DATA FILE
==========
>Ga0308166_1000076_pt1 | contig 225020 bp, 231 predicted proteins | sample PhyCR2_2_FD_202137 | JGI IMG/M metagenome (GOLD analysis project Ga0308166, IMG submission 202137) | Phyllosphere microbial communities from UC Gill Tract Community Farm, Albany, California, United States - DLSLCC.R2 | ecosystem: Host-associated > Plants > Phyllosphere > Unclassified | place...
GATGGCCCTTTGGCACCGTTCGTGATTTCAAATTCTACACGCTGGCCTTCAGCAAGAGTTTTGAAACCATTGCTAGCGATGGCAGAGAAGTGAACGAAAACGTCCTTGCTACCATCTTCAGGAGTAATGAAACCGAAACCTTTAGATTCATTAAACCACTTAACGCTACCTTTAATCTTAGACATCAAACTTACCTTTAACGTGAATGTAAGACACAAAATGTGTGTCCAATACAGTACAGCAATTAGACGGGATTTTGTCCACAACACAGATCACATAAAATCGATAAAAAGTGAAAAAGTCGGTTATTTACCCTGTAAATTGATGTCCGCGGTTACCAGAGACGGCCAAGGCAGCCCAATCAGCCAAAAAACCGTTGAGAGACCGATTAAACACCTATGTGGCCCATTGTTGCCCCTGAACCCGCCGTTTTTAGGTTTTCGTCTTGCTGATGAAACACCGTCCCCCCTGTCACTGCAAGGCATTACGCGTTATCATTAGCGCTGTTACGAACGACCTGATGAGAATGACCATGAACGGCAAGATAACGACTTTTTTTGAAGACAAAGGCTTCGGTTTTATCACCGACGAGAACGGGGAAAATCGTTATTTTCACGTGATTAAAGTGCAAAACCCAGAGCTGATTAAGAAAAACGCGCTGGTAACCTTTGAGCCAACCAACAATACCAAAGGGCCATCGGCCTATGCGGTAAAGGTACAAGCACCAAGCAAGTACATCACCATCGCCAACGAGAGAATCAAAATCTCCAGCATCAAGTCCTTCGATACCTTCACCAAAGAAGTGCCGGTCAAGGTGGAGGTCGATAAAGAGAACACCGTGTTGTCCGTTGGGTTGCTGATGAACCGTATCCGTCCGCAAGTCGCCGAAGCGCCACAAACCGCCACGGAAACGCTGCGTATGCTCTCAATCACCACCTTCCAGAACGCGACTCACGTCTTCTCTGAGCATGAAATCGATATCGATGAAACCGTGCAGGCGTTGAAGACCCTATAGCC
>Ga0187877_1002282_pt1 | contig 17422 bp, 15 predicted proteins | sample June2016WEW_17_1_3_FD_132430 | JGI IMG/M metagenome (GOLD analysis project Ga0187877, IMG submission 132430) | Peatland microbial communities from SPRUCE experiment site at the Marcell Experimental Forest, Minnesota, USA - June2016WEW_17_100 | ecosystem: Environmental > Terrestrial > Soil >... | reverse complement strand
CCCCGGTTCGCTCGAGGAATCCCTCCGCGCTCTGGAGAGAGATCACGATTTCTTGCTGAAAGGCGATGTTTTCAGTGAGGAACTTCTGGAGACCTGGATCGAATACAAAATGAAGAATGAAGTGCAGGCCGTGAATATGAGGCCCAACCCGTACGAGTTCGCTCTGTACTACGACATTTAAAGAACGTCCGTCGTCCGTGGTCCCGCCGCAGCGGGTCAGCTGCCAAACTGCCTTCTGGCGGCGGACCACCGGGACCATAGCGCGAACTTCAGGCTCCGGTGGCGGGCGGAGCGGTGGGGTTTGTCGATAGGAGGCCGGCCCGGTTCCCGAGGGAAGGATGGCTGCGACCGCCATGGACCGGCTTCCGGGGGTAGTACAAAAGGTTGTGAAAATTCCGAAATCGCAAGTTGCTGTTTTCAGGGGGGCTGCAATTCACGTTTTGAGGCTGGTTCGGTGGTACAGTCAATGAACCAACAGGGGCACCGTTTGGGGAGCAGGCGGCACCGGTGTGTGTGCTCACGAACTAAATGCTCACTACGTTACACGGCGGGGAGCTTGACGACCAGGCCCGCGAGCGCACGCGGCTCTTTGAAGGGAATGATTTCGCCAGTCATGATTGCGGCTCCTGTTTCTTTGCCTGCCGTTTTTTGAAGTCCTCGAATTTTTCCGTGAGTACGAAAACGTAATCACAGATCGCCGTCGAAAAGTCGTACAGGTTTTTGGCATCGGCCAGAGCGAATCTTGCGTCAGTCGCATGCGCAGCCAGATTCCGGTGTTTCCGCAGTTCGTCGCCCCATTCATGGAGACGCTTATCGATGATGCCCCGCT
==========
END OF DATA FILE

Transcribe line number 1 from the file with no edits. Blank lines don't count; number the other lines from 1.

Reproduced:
>Ga0308166_1000076_pt1 | contig 225020 bp, 231 predicted proteins | sample PhyCR2_2_FD_202137 | JGI IMG/M metagenome (GOLD analysis project Ga0308166, IMG submission 202137) | Phyllosphere microbial communities from UC Gill Tract Community Farm, Albany, California, United States - DLSLCC.R2 | ecosystem: Host-associated > Plants > Phyllosphere > Unclassified | place...